Are you someone who struggles to say “no” to others? If so, you are a likely target for a toxic relationship. There are always people waiting to take advantage of others. They will push you to do things that you are uncomfortable with, even things you know are wrong. They want to talk about things you don’t want to talk about, encourage you to spend money you don’t have—especially for them!”
Learn more about building good friendships by reading the other articles in this section, “Friendship: Keys to Finding and Keeping Good Friends.”
It’s been a busy week as usual. The walls are painted a pale yellow, (I don’t know why it isn’t pale yellow in the picture), and the windows and doors are now trimmed with wood. All the window sills are in.
The vent-a-hood has been painted brushed nickel to match the brushed nickel light in the kitchen. That is a white celing… what is it with my camera!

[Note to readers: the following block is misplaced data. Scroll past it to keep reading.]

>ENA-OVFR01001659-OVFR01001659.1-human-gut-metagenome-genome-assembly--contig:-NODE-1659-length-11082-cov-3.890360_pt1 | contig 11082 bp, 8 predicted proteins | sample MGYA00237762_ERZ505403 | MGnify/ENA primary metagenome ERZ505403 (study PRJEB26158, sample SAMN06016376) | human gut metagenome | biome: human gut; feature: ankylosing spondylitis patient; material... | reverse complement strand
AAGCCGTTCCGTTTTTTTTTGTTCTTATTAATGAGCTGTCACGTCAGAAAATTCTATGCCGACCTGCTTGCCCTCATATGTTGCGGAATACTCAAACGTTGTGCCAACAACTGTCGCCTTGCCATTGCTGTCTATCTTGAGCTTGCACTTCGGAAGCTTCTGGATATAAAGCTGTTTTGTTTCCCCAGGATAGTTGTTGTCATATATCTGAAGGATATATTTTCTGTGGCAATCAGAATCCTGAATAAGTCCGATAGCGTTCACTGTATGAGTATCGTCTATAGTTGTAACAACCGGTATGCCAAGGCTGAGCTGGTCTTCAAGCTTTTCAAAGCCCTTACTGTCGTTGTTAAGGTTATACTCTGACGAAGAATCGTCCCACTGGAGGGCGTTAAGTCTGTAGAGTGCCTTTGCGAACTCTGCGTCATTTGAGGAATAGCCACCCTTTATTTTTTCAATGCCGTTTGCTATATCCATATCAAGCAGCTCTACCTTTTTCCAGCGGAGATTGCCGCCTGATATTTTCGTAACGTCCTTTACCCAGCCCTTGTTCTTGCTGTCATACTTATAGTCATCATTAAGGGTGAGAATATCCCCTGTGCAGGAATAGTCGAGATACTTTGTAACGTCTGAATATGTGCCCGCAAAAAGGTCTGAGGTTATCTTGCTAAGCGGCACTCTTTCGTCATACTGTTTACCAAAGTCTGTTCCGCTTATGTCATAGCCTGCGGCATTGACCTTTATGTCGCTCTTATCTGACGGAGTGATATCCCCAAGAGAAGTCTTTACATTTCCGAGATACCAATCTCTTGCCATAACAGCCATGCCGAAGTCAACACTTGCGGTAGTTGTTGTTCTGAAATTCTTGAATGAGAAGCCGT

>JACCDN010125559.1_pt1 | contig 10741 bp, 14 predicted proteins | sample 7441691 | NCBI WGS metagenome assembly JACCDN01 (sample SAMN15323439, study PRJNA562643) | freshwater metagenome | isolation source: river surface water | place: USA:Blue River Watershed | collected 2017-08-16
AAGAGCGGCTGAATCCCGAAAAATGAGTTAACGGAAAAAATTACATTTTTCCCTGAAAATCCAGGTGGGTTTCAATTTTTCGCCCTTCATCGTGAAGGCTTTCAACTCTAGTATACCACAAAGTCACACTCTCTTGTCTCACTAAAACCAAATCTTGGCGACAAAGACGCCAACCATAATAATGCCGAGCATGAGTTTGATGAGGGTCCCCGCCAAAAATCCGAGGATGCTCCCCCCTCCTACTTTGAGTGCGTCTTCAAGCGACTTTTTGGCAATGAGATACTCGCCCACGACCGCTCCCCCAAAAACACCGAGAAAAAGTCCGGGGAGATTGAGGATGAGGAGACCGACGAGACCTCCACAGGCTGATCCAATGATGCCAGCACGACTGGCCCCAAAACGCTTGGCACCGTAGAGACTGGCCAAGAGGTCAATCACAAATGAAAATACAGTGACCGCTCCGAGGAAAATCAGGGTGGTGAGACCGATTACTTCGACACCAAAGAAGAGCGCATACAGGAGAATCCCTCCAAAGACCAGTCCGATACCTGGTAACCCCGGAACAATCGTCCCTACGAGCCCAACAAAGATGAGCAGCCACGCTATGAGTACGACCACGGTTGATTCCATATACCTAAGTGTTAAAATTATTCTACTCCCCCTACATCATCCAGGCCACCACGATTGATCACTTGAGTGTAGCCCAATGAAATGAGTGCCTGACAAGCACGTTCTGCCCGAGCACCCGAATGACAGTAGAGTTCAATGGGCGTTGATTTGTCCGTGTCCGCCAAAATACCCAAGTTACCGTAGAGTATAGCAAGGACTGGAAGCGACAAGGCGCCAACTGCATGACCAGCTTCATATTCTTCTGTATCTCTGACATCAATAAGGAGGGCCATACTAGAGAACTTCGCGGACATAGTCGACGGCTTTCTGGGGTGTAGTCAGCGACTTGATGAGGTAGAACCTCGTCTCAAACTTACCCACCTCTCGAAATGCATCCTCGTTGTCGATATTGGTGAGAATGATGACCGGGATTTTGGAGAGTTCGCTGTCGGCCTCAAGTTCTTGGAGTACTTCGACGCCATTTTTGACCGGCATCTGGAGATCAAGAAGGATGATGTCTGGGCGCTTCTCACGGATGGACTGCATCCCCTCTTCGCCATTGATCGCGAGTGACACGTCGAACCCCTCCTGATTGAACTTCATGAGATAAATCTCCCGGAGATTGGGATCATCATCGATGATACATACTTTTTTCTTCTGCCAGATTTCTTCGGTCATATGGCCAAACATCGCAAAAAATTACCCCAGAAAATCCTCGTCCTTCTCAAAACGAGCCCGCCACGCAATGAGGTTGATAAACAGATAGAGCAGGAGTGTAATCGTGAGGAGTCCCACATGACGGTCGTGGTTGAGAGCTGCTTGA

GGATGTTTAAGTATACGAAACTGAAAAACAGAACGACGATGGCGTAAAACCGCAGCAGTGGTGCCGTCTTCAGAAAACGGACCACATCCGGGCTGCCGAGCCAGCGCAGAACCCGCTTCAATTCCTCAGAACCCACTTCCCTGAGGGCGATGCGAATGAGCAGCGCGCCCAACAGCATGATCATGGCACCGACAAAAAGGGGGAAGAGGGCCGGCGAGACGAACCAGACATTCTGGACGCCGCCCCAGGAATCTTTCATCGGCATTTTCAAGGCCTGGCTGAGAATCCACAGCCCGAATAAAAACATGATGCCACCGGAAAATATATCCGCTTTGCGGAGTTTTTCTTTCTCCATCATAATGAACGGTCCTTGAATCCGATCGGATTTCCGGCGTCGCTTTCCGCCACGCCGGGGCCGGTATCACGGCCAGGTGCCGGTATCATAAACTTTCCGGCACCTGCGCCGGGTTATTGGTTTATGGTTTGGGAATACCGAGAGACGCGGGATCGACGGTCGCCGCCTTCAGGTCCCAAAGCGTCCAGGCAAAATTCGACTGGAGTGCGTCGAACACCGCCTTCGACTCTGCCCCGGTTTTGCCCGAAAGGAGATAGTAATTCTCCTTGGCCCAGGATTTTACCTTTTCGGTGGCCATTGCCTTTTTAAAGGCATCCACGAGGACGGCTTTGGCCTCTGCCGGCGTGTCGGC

We have made those window sills extra deep and made them into shelves, too. This is to “catify” the place as I still have two foster cats. Gertrude, who doesn’t like to come out of my bathroom, and little Puddin’ who just likes to be where I am. These window sills are 12” deep on each side of the middle shelf unit and when we add more shelves under the window sills we might put some cabinet doors on them.
Jay was released from jail, and went to church with me for the Saturday Sabbath. I had made a Beef, Cabbage and other veggies casserole, and we had lots of other dishes, and everything was good.
The Bible readings were Num. 19:1-22:1, Judges 11:1-33 and Heb. 9:11-28 and the Teaching was about The Creation. As usual I was helping the pastor’s wife in the kitchen, and didn’t hear it all and was unable to take notes.
Summer is here and we were glad that we had put up the sunshades in the van for such a hot day.